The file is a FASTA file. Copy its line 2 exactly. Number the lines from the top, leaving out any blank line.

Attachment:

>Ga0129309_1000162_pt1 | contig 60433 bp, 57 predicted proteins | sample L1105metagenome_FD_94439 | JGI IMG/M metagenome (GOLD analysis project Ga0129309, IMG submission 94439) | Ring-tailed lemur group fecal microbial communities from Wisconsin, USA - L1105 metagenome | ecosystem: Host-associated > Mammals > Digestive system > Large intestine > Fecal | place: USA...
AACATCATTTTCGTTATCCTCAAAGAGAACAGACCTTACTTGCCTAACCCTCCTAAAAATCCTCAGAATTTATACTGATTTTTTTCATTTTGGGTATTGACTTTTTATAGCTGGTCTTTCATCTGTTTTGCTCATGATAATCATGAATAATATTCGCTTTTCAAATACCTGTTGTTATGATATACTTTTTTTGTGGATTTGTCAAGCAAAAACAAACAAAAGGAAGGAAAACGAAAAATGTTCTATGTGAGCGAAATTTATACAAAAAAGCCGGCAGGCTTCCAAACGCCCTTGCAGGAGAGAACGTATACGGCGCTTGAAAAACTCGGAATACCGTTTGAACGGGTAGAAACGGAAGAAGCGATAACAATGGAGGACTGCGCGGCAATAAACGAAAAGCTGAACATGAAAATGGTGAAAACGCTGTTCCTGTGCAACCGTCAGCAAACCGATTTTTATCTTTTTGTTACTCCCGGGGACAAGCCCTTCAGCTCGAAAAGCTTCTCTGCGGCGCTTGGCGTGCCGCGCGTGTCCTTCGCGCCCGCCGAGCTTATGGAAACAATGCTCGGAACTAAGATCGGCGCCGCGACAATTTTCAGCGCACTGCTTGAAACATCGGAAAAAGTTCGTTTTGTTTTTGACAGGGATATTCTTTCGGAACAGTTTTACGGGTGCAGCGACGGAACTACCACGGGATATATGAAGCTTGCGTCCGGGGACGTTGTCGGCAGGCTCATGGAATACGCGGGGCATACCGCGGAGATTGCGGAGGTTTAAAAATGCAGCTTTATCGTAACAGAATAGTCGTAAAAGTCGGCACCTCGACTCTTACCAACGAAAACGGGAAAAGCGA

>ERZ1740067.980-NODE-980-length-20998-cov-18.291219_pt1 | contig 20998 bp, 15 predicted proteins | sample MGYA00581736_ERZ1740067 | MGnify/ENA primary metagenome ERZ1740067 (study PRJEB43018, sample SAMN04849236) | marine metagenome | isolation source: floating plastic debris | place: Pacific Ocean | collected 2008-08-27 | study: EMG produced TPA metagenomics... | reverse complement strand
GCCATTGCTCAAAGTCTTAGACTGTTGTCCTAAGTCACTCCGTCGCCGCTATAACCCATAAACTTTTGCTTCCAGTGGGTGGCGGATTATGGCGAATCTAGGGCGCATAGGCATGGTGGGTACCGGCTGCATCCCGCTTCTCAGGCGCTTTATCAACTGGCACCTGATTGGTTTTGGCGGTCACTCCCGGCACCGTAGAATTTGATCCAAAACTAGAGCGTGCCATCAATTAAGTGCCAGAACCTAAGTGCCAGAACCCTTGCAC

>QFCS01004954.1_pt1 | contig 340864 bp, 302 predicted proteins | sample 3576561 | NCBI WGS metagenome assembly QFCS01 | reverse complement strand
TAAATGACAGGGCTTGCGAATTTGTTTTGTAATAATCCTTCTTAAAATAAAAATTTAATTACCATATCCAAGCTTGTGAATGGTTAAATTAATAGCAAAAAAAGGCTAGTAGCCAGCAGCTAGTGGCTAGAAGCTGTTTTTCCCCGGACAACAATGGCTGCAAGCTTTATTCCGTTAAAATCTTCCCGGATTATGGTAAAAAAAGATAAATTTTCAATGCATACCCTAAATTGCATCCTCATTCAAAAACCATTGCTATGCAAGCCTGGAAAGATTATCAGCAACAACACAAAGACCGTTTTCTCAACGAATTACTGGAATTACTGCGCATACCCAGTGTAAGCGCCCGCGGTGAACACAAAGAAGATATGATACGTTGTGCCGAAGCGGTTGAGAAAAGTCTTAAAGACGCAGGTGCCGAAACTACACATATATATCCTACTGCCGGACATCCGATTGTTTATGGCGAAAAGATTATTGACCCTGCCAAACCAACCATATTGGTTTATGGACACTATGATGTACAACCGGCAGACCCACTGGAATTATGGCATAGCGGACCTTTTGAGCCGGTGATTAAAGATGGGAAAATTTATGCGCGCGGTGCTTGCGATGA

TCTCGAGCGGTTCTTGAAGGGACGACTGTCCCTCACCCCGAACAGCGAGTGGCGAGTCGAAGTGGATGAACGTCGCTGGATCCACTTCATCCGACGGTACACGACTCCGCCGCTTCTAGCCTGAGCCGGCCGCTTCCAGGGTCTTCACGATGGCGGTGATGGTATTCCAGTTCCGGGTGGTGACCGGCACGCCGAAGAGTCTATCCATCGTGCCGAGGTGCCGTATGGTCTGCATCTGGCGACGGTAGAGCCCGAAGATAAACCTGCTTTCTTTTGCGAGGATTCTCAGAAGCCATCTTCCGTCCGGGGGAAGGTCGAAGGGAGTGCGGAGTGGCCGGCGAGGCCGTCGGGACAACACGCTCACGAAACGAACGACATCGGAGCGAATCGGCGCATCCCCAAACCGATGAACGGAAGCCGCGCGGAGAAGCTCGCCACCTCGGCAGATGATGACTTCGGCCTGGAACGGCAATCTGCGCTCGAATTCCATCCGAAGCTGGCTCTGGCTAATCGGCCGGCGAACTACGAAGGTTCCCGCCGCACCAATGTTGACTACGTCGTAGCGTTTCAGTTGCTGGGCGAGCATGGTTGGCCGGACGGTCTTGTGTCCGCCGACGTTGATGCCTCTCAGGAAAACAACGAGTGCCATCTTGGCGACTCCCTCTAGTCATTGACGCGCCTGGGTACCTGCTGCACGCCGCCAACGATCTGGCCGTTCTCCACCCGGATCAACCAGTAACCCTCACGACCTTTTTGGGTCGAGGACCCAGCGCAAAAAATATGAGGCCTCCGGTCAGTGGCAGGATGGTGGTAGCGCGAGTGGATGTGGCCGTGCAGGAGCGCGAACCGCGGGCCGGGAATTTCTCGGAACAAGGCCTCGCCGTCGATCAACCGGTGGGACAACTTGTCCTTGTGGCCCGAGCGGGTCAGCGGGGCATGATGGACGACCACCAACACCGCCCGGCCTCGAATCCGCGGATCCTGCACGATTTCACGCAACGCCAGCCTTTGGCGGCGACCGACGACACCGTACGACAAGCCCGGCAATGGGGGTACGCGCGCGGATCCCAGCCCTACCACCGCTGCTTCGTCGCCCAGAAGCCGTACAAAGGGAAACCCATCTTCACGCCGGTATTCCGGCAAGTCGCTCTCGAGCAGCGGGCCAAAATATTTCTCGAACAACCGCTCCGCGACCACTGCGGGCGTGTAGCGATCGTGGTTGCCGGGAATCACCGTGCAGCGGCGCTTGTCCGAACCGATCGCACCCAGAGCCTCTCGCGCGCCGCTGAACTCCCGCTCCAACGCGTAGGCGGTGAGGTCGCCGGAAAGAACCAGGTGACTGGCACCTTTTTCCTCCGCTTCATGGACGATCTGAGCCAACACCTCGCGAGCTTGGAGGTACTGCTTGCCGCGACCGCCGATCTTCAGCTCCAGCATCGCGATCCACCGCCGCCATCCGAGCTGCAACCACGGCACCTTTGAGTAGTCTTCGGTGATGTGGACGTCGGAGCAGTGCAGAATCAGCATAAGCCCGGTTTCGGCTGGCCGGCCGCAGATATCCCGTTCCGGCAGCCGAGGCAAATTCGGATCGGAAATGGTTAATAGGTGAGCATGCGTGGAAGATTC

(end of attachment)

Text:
AACATCATTTTCGTTATCCTCAAAGAGAACAGACCTTACTTGCCTAACCCTCCTAAAAATCCTCAGAATTTATACTGATTTTTTTCATTTTGGGTATTGACTTTTTATAGCTGGTCTTTCATCTGTTTTGCTCATGATAATCATGAATAATATTCGCTTTTCAAATACCTGTTGTTATGATATACTTTTTTTGTGGATTTGTCAAGCAAAAACAAACAAAAGGAAGGAAAACGAAAAATGTTCTATGTGAGCGAAATTTATACAAAAAAGCCGGCAGGCTTCCAAACGCCCTTGCAGGAGAGAACGTATACGGCGCTTGAAAAACTCGGAATACCGTTTGAACGGGTAGAAACGGAAGAAGCGATAACAATGGAGGACTGCGCGGCAATAAACGAAAAGCTGAACATGAAAATGGTGAAAACGCTGTTCCTGTGCAACCGTCAGCAAACCGATTTTTATCTTTTTGTTACTCCCGGGGACAAGCCCTTCAGCTCGAAAAGCTTCTCTGCGGCGCTTGGCGTGCCGCGCGTGTCCTTCGCGCCCGCCGAGCTTATGGAAACAATGCTCGGAACTAAGATCGGCGCCGCGACAATTTTCAGCGCACTGCTTGAAACATCGGAAAAAGTTCGTTTTGTTTTTGACAGGGATATTCTTTCGGAACAGTTTTACGGGTGCAGCGACGGAACTACCACGGGATATATGAAGCTTGCGTCCGGGGACGTTGTCGGCAGGCTCATGGAATACGCGGGGCATACCGCGGAGATTGCGGAGGTTTAAAAATGCAGCTTTATCGTAACAGAATAGTCGTAAAAGTCGGCACCTCGACTCTTACCAACGAAAACGGGAAAAGCGA